You will want to restart Ollydbg for this to take. Once Ollydbg is open, you should be able to get a little further into the program.I started stepping over instructions and keeping an eye on the stack for interesting data. At memory location 403CE6 I found myself stuck in a loop. I looked through the loop and found TEST EBX, EBX followed by a JMP SHORT. If this is equal, then it will jump. I changed to stepping into (F7), until this test. At that point I double clicked the EBX register in the registers window. For those of you who aren't familiar with Ollydbg, this is the window on the upper right of the screen. I change the value of EBX to 00000000. This got me out of the loop.

After stepping further into the code, I noticed the ASCII text of Microsoft Security Essentials Alert on the stack.
After some time I kept finding myself at 7C92A2F5. This was decrementing EAX then jumping if not zero. I noticed that EAX had a value of 1 so I change this to 0. This seemed to get me past that loop as well.

This seems to have allowed me to get further along. While stepping into instructions I noticed a file created called agtyjkj.bat in the stack section. This file contained the following code:

del "C:\Documents and Settings\installer\Desktop\adobeflashplayerv10.0.32.20.exe"
if exist "C:\Documents and Settings\installer\Desktop\adobeflashplayerv10.0.32.20.exe" goto dsfgdfh
del "C:\Documents and Settings\installer\Application Data\agtyjkj.bat"

This code looks like it tries to delete the original file and if it doesn't exist any more then it removes the bat file. While in that directory, I noticed another new file named hotfix.exe a quick hash of the file shows that it's the same as our original but renamed.

This also goes to show that sometimes even when you are doing static analysis, it might be more helpful to do a little dynamic analysis as well. This is especially true when you have a sample like this that has protections and obfuscation.

I decided at this time to dig through the stack section in Ollydbg to see what else might be learned from there. For those of you that might not be familiar with Ollydbg this is the window in the lower right hand side. I found a reference to at.exe as can be seen below:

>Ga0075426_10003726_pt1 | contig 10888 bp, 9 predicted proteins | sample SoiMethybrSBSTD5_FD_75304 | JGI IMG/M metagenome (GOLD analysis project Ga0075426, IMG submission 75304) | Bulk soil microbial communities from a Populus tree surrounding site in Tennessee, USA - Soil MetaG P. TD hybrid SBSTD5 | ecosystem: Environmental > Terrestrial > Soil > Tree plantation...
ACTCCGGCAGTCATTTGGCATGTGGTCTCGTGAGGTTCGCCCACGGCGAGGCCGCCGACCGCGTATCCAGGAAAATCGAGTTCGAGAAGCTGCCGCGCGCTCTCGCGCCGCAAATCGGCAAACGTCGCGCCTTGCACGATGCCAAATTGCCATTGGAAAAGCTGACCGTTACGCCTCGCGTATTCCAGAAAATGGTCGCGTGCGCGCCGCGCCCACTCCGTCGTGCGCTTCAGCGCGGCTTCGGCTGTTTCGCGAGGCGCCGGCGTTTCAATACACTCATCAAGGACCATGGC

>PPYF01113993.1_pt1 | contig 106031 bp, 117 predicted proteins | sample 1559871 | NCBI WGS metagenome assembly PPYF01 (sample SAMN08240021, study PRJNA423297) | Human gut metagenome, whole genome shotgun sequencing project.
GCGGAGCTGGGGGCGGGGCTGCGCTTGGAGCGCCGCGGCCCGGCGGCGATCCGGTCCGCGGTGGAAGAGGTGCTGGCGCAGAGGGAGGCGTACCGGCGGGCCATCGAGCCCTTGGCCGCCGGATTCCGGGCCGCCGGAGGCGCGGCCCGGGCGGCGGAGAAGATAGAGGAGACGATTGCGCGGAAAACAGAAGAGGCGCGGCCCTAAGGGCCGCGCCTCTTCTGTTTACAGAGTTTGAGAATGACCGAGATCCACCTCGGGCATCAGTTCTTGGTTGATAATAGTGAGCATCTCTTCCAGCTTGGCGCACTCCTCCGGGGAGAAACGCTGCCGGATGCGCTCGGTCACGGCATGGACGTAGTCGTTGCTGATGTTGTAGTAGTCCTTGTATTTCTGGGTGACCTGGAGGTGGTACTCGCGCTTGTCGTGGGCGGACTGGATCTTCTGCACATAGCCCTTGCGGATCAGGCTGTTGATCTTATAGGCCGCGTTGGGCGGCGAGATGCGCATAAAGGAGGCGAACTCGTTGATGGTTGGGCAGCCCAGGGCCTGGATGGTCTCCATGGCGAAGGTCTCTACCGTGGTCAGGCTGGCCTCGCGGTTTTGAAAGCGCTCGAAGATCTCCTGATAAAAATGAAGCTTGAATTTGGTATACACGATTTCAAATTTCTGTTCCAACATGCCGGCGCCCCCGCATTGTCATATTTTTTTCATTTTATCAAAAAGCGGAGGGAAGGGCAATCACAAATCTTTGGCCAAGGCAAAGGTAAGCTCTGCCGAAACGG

If your not familiar with at.exe, this is the command line equivalent to the task scheduler. Depending on how this is called, these items may or may not show in the Scheduled Tasks folder in the control panel. If they don't, you can see them by issuing the at command on the command line. It turns out, that these are showing in the Scheduled Tasks. It looks like this sample created quite a few (possibly 72 tasks).

Looking at these tasks, we see mshta.exe being used to call some random urls. Most look like MSHTA.exe is used to allow execution of .hta files. It looks like these tasks are set to run just about every hour. Without going further in dynamic analysis I would assume this is where the html comes from for the fake AV application. It looks like our sources at Virus Total were probably correct in their categorization.

That is about all I have time for today. I hope you saw from this analysis that it isn't always necessary to know assembly to statically analyze code. This is one of those samples where dynamic analysis would probably reveal more easier, but we see that we were able to come to the same conclusion just by looking at the code. Sure I used a little assembly to get out of some loops, but there were no ground breaking techniques done just simple register modification thanks to Ollydbg for allowing us to do so.

You can look for Jamy's post on what he found from dynamic analysis to come soon. In the mean time, we are trying to come up with a way to get these samples to you guys if the sites are taken down before you get them. I hope to have a solution before the next sample post.